Synchronization between beating cilia

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Abstract

A novel quantitative parameter is proposed to define and measure the degree of synchronization between two small ciliary areas. These areas can be close to or far from one another. The Pearson correlation factor is used to define the degree of synchronization by a single number. This approach is based on a computerized, dual photoelectric method which simulataneously measures the scattered light from two small areas on the ciliary epithelium or its tissue culture. The measurements were performed on tissue culture from frog's palate epithelium. It was found that: (a) the degree of synchronization decreases, as a function of distance; (b) the correlation is fairly high even at relatively large separations, when measured on the same patch; (c) on a given patch the synchronization factor is independent of the direction of the metachronal wave; (d) close disconnected ciliary cells exhibit fairly high correlation; (e) disconnected randomly choosen ciliary cells at relatively large separation distances exhibit relatively low correlation, smaller by a factor of 2 than the correlation factor at the same distances when measured along the metachronal wave; (f) the average frequencies' ratio and the metachronal wavelength can be used as first-order indicators of ciliary synchronization; (g) there is a spread of metachronal wavelengths even over a single well-organized patch.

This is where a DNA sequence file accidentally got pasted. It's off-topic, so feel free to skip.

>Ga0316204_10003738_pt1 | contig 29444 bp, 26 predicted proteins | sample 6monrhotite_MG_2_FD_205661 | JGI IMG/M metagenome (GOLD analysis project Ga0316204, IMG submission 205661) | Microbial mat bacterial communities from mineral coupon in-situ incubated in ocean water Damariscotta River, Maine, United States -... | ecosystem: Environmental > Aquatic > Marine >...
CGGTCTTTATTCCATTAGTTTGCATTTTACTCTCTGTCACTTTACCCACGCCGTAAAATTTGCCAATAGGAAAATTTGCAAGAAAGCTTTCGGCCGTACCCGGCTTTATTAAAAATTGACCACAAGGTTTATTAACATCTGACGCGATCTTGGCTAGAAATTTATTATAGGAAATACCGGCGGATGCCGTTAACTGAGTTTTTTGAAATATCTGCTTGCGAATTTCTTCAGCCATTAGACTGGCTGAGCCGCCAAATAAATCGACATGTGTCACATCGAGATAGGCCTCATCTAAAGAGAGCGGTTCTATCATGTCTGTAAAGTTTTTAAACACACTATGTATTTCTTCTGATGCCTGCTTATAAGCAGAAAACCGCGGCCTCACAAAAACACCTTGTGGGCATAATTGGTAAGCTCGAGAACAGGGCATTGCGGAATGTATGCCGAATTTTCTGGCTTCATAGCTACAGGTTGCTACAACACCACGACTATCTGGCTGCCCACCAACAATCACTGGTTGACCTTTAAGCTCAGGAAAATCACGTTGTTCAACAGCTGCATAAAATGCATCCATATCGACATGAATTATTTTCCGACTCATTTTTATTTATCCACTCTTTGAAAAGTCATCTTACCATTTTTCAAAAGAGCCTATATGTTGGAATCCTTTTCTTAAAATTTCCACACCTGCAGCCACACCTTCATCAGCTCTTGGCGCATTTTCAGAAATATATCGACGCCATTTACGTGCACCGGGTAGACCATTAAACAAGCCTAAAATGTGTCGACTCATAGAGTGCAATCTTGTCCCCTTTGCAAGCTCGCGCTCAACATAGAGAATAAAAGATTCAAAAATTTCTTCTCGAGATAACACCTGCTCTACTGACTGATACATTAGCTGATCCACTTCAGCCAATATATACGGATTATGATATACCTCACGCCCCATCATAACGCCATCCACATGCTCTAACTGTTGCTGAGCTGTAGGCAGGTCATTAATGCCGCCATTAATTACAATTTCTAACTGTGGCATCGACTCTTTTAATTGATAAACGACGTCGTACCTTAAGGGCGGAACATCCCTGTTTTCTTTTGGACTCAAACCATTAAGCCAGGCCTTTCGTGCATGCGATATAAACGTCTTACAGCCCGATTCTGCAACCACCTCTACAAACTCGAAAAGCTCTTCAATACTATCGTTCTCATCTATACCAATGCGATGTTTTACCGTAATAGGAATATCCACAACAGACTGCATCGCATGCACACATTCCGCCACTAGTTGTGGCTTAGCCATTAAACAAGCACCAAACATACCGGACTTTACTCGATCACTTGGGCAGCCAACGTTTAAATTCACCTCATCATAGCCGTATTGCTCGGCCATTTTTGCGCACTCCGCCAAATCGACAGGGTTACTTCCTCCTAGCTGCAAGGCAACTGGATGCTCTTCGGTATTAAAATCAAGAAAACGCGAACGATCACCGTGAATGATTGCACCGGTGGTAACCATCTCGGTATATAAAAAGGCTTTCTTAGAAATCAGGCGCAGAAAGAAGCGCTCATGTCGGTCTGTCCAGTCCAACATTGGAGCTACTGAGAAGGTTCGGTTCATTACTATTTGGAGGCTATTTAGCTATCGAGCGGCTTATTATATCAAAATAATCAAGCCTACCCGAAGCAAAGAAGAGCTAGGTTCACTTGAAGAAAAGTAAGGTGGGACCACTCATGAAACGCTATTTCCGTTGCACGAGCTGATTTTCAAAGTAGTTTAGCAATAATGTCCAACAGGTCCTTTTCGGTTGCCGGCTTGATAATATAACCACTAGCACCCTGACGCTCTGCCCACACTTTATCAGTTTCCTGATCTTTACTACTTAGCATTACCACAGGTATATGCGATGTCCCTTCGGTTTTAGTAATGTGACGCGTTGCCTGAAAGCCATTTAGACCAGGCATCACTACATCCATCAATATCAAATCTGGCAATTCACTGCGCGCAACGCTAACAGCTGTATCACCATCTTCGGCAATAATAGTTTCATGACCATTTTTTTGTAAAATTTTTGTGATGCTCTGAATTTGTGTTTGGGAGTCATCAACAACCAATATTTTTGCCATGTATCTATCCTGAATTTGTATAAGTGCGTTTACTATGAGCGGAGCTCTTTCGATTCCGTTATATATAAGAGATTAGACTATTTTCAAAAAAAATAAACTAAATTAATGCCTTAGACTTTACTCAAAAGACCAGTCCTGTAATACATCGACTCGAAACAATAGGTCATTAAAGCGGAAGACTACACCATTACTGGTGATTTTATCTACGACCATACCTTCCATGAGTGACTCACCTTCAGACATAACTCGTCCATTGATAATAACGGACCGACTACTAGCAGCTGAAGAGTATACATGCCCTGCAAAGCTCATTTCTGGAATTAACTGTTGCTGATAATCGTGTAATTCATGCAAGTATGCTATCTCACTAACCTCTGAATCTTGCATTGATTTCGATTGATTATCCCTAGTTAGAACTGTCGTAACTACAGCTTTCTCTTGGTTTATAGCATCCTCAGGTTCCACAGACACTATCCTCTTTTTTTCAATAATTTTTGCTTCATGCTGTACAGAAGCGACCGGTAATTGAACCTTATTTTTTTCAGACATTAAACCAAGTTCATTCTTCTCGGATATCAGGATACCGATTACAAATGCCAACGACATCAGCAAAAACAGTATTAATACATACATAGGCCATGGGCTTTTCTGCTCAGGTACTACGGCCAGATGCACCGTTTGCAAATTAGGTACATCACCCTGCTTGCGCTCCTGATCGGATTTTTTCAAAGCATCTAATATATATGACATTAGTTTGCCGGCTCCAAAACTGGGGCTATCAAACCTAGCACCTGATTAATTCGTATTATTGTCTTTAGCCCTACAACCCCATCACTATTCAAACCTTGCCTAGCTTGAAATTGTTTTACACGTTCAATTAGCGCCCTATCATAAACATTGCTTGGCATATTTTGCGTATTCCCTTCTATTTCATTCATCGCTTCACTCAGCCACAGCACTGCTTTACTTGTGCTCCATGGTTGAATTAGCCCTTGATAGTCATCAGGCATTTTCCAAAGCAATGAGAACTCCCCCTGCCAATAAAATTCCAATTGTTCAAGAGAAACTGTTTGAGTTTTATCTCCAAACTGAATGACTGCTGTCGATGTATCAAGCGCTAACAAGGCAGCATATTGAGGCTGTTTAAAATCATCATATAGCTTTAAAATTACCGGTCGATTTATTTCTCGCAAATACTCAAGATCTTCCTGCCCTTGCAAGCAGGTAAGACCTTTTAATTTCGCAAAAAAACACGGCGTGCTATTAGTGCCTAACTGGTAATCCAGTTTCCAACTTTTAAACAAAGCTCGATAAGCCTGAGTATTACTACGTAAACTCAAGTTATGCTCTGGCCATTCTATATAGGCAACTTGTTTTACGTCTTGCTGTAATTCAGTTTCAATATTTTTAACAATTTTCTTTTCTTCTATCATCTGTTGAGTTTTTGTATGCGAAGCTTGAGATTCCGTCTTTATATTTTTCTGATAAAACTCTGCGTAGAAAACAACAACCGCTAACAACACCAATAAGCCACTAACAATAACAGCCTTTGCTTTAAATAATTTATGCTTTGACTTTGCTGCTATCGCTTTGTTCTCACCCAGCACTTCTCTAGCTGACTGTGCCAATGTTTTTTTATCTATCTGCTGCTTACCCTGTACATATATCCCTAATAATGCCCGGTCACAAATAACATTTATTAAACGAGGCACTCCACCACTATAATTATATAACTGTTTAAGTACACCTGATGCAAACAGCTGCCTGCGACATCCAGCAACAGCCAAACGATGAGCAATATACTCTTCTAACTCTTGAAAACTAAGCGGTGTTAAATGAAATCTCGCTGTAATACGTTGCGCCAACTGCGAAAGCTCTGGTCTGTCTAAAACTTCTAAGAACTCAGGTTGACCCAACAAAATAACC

Original languageEnglish
Pages (from-to)183-191
Number of pages9
JournalBiophysical Journal
Volume55
Issue number1
DOIs
StatePublished - 1 Jan 1989

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